health_insurance_UAEIn the UAE, like many places around the world, the healthcare sector is a hot topic. Specifically often, medical inflation can make it financially crippling and difficult to actually afford medically necessary treatment. As a result of this, citizens look to their government for its support and the government tries its best to be able to put a model in place that is sustainable and fair. Certainly, the people running the Emirates of the UAE are no different in this regard.

So, based on the above, one would assume that it is fairly logical to deduce that the main reason for buying a health ‘insurance’ policy is simply to avoid being in a situation where a financially crippling medical service needs to be paid for due to an unforeseen incident or diagnosis. While in principle this should be the reason to buy health insurance, in the UAE it is often bought for other reasons, hence making inflationary and prohibitory pressures actually worse! Due to a misunderstanding of the fundamental reason to buy insurance, people are either paying more than they should be or, which is even worse, buying inappropriate or insufficient policies.

To explain how buying the wrong product can actually increase your overall cost of healthcare, most simply put, if the insurance company is ‘cash swapping’ with you or an insurance portfolio has a high number (high frequency) of small claims (low severity) then they are adding a cost to the transaction – one that could have been completed more efficiently by the patient and the doctor. For example, it is widely popular to see plans in the UAE that have higher out patient deductibles (and therefore lower premiums) not selling or plans with out patient on reimbursement not selling purely because the potential policyholder says ‘what’s the point of an insurance card if I can’t actually use it?!’.  Well, if you have to use something often, it’s not insurance! The whole point is that there should be a financial support in the event that there is a catastrophe – an in-patient procedure, for example. For any other ‘regular’ costs, the insurance company can obviously forecast (to a surprising extent of accuracy) how much it is costing and hence add their operating costs and profit margins to it.Dubai-Healthcare-City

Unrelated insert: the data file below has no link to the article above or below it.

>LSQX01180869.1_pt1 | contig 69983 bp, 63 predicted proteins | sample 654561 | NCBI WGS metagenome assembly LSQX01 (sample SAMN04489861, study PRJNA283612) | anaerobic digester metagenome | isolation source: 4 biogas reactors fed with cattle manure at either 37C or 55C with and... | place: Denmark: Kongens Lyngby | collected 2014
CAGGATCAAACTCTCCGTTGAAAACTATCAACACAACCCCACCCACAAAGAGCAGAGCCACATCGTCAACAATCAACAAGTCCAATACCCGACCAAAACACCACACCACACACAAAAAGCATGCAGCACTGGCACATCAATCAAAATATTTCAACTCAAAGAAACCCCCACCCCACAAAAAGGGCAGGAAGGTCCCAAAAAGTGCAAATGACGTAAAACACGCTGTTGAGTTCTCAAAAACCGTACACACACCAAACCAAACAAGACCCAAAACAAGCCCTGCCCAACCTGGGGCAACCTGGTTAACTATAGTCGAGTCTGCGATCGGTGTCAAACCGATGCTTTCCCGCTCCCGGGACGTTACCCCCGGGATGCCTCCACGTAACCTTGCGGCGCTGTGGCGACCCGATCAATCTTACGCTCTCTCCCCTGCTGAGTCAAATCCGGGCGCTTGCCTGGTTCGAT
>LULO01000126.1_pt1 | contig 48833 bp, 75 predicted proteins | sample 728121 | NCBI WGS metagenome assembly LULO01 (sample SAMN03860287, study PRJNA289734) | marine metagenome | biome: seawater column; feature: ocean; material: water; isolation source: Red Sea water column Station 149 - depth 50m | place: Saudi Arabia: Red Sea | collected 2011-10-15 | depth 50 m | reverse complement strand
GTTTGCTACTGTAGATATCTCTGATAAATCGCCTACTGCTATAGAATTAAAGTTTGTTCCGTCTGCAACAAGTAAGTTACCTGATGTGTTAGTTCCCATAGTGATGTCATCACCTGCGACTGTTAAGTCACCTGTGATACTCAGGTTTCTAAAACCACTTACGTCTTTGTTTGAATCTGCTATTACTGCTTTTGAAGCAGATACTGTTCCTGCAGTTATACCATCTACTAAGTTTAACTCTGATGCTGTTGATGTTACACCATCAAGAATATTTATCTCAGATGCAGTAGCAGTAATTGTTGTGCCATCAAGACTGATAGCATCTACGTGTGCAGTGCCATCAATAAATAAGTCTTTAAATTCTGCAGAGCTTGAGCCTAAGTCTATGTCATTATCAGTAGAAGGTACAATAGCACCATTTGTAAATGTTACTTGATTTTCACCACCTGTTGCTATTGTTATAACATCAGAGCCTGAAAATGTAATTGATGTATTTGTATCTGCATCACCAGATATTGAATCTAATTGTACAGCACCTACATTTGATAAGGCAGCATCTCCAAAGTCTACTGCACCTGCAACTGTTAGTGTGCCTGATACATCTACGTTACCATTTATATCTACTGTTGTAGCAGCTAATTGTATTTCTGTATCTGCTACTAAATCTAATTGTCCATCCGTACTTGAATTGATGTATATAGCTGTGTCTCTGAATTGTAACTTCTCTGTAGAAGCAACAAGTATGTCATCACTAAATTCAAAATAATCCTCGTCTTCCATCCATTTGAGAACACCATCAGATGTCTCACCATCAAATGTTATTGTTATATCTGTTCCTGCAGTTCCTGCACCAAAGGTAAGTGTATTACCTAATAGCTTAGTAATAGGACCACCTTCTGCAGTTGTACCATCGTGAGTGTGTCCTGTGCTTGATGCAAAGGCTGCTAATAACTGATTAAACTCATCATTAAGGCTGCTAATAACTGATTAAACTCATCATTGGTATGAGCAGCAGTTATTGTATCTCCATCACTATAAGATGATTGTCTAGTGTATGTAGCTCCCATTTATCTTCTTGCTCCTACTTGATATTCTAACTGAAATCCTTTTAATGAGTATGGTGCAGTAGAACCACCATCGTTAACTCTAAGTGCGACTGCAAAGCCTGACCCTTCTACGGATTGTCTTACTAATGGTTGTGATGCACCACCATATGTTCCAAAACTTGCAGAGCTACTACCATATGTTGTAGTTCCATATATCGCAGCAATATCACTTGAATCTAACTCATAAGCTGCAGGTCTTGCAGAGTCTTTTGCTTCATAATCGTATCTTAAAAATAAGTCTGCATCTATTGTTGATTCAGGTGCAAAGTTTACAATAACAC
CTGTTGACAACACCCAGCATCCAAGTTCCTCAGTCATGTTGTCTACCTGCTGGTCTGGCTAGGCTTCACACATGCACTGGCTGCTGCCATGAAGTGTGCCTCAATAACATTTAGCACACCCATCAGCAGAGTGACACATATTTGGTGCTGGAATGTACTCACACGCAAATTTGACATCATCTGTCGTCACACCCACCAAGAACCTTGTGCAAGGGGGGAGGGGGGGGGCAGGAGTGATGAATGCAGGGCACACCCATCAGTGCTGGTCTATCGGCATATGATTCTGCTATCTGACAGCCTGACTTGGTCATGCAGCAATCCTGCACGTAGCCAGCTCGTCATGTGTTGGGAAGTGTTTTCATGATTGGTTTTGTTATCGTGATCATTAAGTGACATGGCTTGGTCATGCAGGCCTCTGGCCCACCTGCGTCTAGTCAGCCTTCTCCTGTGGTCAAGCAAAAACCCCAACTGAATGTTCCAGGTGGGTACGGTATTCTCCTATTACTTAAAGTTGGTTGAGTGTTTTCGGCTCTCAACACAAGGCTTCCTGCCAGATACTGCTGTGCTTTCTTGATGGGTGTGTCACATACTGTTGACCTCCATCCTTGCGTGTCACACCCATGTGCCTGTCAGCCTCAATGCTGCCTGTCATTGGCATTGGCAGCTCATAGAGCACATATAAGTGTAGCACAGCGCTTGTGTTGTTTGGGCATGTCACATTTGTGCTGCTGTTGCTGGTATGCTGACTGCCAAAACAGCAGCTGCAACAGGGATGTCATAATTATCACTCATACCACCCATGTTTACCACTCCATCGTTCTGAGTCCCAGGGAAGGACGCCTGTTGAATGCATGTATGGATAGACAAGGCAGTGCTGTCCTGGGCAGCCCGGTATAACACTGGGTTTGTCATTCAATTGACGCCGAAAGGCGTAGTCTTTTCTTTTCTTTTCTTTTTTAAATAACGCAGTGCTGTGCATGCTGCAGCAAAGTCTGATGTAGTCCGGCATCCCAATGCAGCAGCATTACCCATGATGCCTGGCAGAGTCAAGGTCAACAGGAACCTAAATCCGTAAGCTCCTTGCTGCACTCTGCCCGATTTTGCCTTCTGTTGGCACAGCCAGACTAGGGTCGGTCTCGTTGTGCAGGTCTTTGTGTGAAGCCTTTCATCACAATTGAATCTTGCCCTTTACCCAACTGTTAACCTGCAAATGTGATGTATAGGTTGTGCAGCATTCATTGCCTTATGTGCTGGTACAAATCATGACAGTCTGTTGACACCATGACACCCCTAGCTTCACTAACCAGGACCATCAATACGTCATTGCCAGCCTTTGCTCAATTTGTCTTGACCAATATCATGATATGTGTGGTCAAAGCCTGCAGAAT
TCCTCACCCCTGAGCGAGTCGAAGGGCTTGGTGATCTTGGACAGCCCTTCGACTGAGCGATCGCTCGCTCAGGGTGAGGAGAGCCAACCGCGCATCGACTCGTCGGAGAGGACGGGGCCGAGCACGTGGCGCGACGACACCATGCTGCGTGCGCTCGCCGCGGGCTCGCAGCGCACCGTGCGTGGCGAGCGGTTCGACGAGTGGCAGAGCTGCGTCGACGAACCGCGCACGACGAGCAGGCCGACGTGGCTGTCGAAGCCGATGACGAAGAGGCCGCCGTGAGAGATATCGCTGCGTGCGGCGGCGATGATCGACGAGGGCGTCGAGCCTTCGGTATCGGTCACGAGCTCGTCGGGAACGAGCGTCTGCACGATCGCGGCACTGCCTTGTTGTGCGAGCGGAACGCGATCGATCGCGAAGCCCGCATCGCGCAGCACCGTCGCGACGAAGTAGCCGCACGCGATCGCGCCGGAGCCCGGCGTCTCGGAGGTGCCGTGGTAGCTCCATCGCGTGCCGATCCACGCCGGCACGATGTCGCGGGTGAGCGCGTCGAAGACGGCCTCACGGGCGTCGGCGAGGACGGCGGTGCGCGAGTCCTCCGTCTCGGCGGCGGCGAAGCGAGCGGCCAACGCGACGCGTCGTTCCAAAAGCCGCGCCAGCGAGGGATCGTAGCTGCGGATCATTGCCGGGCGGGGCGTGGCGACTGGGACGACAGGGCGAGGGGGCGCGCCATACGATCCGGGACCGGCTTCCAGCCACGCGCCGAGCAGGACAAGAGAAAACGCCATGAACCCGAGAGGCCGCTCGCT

So, the next time you’re looking to buy your medical insurance, think about the in-patient capabilities of your plan. Think about how well the product would be able to cover you in the event of a large claim. Forget about the small claims – it’s actually more efficient to pay those yourself. Just have a higher deductible applied on your policy and you will see the difference in cost! Or why don’t you consider an in-patient-only plan? To answer the question in the title, I can say as a professional insurance broker that one should buy health insurance (or life insurance for that matter) in order to be financially stable in the event of a traumatic health condition or at the time of an accident. Of course, like most things in life one should note there are exceptions to this recommendation – for example, corporate group policies are priced and structured differently. Or, for example the functions of policies designed for blue collar workers may be different… But largely speaking, the above principle holds true.